Baby Formula Shortage Prompts Warnings From California Health Department
Parents struggling to find baby formula in stores are warned to avoid watering it down to make it last longer or using homemade formula. Babies have specific dietary needs that substitutes such as powdered cow milk can’t meet, and it’s not safe.
Instead, California health officials recommend that parents call stores for updates on the availability of formula shipments or ask a health provider which alternative formulas are safe for their child.
NPR reports that, nationwide, half of the total infant formula purchased in America is done so by low-income benefit recipients of the WIC program for women, infants and children.
The California Dept. of Public Health says WIC can also support eligible partially-breastfeeding parents and caregivers to increase their breast milk supply by using breast pumps. WIC recipients are urged not to wait until the end of the benefit cycle to buy formula and instead spread out purchases, which involves multiple trips to stores.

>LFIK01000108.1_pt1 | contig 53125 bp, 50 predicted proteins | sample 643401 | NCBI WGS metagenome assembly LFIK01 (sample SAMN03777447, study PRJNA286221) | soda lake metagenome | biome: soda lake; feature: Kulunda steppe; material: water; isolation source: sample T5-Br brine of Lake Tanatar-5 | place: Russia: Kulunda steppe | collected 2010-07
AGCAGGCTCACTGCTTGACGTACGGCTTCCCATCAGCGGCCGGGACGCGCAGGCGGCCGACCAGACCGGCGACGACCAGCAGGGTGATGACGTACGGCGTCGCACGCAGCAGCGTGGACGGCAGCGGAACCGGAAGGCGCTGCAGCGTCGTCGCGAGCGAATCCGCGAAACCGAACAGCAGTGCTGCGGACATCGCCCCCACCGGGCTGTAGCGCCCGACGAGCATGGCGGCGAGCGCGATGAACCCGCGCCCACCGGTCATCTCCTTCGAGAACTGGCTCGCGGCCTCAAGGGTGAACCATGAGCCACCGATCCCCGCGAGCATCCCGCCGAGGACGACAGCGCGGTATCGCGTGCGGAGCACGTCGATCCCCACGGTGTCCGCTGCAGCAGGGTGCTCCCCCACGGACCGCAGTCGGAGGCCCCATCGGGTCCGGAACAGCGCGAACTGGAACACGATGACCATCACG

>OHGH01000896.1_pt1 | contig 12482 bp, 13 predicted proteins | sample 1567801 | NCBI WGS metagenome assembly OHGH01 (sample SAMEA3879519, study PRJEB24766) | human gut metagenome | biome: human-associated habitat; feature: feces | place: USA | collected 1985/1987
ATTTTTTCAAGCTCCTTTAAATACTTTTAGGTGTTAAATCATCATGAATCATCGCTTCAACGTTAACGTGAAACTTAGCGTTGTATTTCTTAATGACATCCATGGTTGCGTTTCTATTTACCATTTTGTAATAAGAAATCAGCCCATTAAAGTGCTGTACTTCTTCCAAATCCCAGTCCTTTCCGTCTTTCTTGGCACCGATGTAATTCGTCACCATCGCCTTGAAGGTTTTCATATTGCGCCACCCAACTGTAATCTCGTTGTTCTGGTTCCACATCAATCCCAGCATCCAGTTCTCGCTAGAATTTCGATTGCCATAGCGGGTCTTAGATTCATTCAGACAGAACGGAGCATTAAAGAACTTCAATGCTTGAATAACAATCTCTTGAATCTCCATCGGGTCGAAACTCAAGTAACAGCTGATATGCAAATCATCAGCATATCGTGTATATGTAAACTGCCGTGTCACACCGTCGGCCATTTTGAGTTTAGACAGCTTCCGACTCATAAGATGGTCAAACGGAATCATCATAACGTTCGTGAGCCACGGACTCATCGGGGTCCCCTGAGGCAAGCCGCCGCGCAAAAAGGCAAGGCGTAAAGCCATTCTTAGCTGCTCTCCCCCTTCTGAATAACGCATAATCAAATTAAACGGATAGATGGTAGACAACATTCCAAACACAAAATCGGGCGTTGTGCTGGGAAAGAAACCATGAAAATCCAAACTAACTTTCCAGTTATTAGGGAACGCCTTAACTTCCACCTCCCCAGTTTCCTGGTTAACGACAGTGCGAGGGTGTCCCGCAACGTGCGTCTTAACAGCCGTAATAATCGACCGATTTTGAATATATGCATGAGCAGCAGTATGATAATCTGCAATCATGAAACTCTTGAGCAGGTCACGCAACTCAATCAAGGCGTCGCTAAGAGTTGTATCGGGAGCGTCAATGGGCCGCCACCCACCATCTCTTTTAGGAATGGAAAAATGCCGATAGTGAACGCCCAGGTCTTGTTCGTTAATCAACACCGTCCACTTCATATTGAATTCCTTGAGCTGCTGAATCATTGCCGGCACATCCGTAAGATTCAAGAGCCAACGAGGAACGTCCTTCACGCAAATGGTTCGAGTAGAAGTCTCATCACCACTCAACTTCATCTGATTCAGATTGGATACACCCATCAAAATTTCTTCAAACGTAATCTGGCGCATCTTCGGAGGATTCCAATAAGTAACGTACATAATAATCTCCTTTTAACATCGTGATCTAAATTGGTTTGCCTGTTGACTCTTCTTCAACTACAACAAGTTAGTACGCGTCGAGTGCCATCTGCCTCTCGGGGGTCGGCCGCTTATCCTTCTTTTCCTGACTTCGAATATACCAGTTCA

The baby formula shortage began in February when Abbott Nutrition shut down one of its factories after several babies became ill after drinking formula and two died from bacterial infections.
As NPR reports:
The Justice Department filed a complaint against Abbott, alleging the factory failed to comply with quality and safety regulations. Now Abbott and the government have agreed to a proposed settlement to resolve the complaint. It requires a third-party expert at the Michigan facility to help restart production and increase the formula supply safely.
In the meantime, you may soon see foreign formula brands on the shelves – the FDA eased some restrictions on which companies can sell baby formula in the U.S.